Who knows. I’ve had my DNA tested and nothing shows up, but there’s a lot of info in our DNA we can’t get at. I’ll take a look at that book, thanks!

  6. Alex on March 8, 2018 at 12:09 am

    You will find most US Beef is Grain fed and the majority of Australian Beef is grass fed.

  7. Joe on March 10, 2018 at 4:21 am

    Hi Mikhaila,

    I’ve previously been on a zero carb diet and for me one issue with that was constipation. Do you have regular bowel movements or are you taking any supplementation to aid you with that?

    • Mikhaila on March 12, 2018 at 2:21 pm

      Mine are regular. They weren’t for the first 3 weeks of the diet though. Are you still eating dairy?

  8. B on March 10, 2018 at 10:58 am

    we have found it much easier to buy 1/4 steer direct from a farmer, with bones for broth. I also purchase a 1/2 pig and his butcher makes a yummy sausage with 0 sugar and only the seasonings we can tolerate. (Thankfully I’m good with most spices and many herbs). This way we know our animal’s diet and health. The pigs are fed well, not just scraps or feed. I love pork, so it’s a godsend. Do you do broth? It’s been a godsend when I’m on the go, and a replacement for coffee.

    • Mikhaila on March 12, 2018 at 2:22 pm

      I’m boiling up some bones as I type

  9. Sean Keating on April 1, 2018 at 9:08 am

    I gave up a lucrative career to become an organic farmer a few years ago because like yourself I discovered that the food we are told is good for us is making us very sick. Thank you Mikhaila for creating this site. If we are not healthy nothing else matters.

  10. Dora Judy on April 2, 2018 at 8:11 am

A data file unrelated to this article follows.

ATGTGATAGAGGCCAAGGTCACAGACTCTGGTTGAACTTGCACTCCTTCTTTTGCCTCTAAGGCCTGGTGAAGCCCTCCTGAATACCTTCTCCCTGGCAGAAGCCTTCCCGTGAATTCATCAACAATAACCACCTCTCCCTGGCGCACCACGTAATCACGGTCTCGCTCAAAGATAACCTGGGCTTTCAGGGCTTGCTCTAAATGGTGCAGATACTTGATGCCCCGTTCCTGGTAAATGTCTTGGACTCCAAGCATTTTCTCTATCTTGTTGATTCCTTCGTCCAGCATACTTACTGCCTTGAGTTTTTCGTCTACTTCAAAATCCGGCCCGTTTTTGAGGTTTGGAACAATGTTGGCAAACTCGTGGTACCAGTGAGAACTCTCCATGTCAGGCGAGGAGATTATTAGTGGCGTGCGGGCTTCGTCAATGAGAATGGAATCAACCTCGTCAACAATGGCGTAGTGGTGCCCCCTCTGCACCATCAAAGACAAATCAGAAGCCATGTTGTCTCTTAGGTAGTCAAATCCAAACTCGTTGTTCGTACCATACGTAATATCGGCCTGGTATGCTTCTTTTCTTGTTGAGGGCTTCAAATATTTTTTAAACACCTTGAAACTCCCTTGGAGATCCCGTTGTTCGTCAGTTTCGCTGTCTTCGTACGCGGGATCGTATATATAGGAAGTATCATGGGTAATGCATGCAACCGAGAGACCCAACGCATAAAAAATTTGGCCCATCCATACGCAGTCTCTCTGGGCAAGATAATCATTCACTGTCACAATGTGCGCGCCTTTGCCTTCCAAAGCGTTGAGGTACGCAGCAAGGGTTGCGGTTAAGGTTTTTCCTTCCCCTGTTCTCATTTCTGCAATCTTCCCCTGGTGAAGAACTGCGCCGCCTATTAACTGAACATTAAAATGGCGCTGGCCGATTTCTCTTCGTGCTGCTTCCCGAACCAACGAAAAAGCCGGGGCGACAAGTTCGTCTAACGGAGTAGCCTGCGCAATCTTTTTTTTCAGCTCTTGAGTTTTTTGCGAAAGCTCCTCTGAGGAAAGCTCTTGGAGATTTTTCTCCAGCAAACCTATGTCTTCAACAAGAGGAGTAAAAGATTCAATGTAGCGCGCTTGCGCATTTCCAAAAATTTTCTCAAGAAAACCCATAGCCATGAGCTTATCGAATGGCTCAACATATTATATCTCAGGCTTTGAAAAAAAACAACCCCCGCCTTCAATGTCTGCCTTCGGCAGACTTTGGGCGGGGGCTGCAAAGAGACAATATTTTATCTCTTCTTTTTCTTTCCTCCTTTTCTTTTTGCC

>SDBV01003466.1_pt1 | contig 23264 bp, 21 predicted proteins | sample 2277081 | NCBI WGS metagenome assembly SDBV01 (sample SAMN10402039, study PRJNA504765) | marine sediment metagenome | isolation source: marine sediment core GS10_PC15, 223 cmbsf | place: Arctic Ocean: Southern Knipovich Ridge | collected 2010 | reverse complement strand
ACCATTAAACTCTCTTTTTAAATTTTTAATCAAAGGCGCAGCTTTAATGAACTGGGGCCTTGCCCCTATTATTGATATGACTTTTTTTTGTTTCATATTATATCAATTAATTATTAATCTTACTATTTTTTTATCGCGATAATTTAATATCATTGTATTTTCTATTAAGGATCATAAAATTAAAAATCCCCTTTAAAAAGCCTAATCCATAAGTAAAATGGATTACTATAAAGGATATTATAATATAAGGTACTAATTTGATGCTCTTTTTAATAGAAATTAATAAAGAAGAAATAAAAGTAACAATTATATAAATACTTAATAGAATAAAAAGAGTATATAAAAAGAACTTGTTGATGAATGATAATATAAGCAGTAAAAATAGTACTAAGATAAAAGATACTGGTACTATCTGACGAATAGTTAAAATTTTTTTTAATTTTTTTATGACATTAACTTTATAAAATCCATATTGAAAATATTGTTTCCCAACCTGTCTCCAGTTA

I asked him for solutions and he prepared a herbal remedy and send to me,when i received it, i started taking it as directed. Thank God, now everything is fine, I’m cured by Dr. Sam herbal medicine, I’m very thankful to God and very happy with my hubby and family. You can contact him through his email address on
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    Tel/Whats-App: +2347087462033.

  11. Owen on May 5, 2018 at 8:16 pm

    Hi Mikhaila. I’m on Day 9 of Carnivore. My stomach just won’t settle down. It’s making noises every evening and my BM’s aren’t improving. There not happening more to the point. So far I’ve mainly been eating grass fed Rump steaks. Chicken and Calfs Liver daily. Then a little bit of lamb, pork or veal mince. No dairy. No butter. Just tallow if desired. I am restless in my sleep as well. It’s 01:00 am in the UK as I write this, so much so is the discomfort. Can’t figure out what I’m doing that my body doesn’t like. Could the organ meats and the minimal glycogen in them be an issue? Have you incorporated organ meats. I’m using sea salt in large amounts and supplementing with other electrolytes. Perhaps need to just be patient and cut out liver and pork for now.

    • Mikhaila on May 8, 2018 at 10:47 pm

      Hey! Sorry for the delay. Things are going to be weird for at least 3 weeks. Symptoms might get worse. Play around with different cuts, you might be eating too little or too much fat. My digestion didn’t settle down for a solid month, and then it normalized. What electrolytes are you adding? I had bloating and diarrhea for the first month-6 weeks of the diet. My other symptoms improved so I just dealt with it and hoped it would go away which it did. If I don’t get back to you on there, feel free to email me. mikhaila@mikhost. Good luck, hope things have improved.